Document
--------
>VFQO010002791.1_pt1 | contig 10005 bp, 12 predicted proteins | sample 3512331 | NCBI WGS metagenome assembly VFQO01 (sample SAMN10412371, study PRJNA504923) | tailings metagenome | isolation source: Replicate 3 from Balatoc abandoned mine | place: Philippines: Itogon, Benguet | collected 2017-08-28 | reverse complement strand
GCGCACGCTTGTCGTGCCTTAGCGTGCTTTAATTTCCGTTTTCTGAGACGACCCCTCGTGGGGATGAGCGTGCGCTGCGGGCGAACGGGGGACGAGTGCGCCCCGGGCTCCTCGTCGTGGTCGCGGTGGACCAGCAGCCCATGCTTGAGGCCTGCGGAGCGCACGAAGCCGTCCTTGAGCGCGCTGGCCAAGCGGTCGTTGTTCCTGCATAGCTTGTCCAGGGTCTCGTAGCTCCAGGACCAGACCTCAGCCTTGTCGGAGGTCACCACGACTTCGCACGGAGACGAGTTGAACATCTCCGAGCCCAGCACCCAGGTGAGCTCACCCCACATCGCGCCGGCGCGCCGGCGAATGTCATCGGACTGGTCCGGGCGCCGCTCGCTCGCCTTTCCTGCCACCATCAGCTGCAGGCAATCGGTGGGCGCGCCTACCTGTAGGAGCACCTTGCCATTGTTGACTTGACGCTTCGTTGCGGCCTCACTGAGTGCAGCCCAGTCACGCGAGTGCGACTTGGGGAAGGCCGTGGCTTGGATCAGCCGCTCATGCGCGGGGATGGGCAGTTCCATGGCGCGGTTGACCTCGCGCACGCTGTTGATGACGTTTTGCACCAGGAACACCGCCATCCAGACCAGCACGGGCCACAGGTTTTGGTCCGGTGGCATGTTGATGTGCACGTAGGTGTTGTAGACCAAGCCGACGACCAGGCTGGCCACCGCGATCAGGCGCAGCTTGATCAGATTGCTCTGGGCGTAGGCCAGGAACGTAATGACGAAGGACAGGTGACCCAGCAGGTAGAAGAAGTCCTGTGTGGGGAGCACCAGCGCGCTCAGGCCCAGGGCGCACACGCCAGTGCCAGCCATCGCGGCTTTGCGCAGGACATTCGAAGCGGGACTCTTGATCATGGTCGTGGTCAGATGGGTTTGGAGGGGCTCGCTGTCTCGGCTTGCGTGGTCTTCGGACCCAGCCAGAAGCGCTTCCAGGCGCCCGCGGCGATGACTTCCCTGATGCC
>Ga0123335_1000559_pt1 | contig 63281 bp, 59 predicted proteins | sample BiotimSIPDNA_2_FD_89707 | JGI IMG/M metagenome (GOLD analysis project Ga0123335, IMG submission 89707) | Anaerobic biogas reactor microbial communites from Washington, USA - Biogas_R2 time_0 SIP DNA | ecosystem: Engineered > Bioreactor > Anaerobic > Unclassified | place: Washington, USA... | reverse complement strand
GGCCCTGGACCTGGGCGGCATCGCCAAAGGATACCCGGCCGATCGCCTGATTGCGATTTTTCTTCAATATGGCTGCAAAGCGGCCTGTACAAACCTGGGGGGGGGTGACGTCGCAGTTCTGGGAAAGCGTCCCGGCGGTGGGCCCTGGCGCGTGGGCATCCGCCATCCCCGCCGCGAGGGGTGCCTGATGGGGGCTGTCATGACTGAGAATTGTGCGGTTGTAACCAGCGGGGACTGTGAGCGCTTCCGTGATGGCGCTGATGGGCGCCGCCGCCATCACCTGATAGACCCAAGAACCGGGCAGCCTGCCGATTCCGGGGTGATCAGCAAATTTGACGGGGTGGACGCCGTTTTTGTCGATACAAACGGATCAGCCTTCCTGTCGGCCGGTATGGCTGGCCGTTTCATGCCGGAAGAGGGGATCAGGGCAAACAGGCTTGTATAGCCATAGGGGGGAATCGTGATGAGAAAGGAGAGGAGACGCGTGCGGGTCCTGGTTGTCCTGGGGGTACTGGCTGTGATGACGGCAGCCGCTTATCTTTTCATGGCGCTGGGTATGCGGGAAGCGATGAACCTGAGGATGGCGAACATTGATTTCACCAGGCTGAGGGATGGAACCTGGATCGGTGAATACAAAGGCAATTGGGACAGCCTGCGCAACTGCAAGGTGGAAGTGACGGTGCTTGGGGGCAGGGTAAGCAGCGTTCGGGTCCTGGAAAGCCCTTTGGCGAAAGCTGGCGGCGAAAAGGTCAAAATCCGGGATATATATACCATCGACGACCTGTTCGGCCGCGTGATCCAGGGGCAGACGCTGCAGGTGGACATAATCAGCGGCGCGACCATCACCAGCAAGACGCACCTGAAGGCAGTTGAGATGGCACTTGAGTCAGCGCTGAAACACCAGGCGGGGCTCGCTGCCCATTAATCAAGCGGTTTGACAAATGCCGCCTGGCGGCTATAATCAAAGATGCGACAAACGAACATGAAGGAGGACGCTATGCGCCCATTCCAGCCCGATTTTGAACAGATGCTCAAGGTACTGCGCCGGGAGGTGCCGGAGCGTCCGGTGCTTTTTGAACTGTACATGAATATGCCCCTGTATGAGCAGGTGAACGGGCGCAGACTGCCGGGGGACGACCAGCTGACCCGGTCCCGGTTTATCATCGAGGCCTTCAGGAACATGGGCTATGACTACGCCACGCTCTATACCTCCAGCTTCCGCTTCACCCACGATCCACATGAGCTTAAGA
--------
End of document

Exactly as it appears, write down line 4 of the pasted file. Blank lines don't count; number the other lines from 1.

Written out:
GGCCCTGGACCTGGGCGGCATCGCCAAAGGATACCCGGCCGATCGCCTGATTGCGATTTTTCTTCAATATGGCTGCAAAGCGGCCTGTACAAACCTGGGGGGGGGTGACGTCGCAGTTCTGGGAAAGCGTCCCGGCGGTGGGCCCTGGCGCGTGGGCATCCGCCATCCCCGCCGCGAGGGGTGCCTGATGGGGGCTGTCATGACTGAGAATTGTGCGGTTGTAACCAGCGGGGACTGTGAGCGCTTCCGTGATGGCGCTGATGGGCGCCGCCGCCATCACCTGATAGACCCAAGAACCGGGCAGCCTGCCGATTCCGGGGTGATCAGCAAATTTGACGGGGTGGACGCCGTTTTTGTCGATACAAACGGATCAGCCTTCCTGTCGGCCGGTATGGCTGGCCGTTTCATGCCGGAAGAGGGGATCAGGGCAAACAGGCTTGTATAGCCATAGGGGGGAATCGTGATGAGAAAGGAGAGGAGACGCGTGCGGGTCCTGGTTGTCCTGGGGGTACTGGCTGTGATGACGGCAGCCGCTTATCTTTTCATGGCGCTGGGTATGCGGGAAGCGATGAACCTGAGGATGGCGAACATTGATTTCACCAGGCTGAGGGATGGAACCTGGATCGGTGAATACAAAGGCAATTGGGACAGCCTGCGCAACTGCAAGGTGGAAGTGACGGTGCTTGGGGGCAGGGTAAGCAGCGTTCGGGTCCTGGAAAGCCCTTTGGCGAAAGCTGGCGGCGAAAAGGTCAAAATCCGGGATATATATACCATCGACGACCTGTTCGGCCGCGTGATCCAGGGGCAGACGCTGCAGGTGGACATAATCAGCGGCGCGACCATCACCAGCAAGACGCACCTGAAGGCAGTTGAGATGGCACTTGAGTCAGCGCTGAAACACCAGGCGGGGCTCGCTGCCCATTAATCAAGCGGTTTGACAAATGCCGCCTGGCGGCTATAATCAAAGATGCGACAAACGAACATGAAGGAGGACGCTATGCGCCCATTCCAGCCCGATTTTGAACAGATGCTCAAGGTACTGCGCCGGGAGGTGCCGGAGCGTCCGGTGCTTTTTGAACTGTACATGAATATGCCCCTGTATGAGCAGGTGAACGGGCGCAGACTGCCGGGGGACGACCAGCTGACCCGGTCCCGGTTTATCATCGAGGCCTTCAGGAACATGGGCTATGACTACGCCACGCTCTATACCTCCAGCTTCCGCTTCACCCACGATCCACATGAGCTTAAGA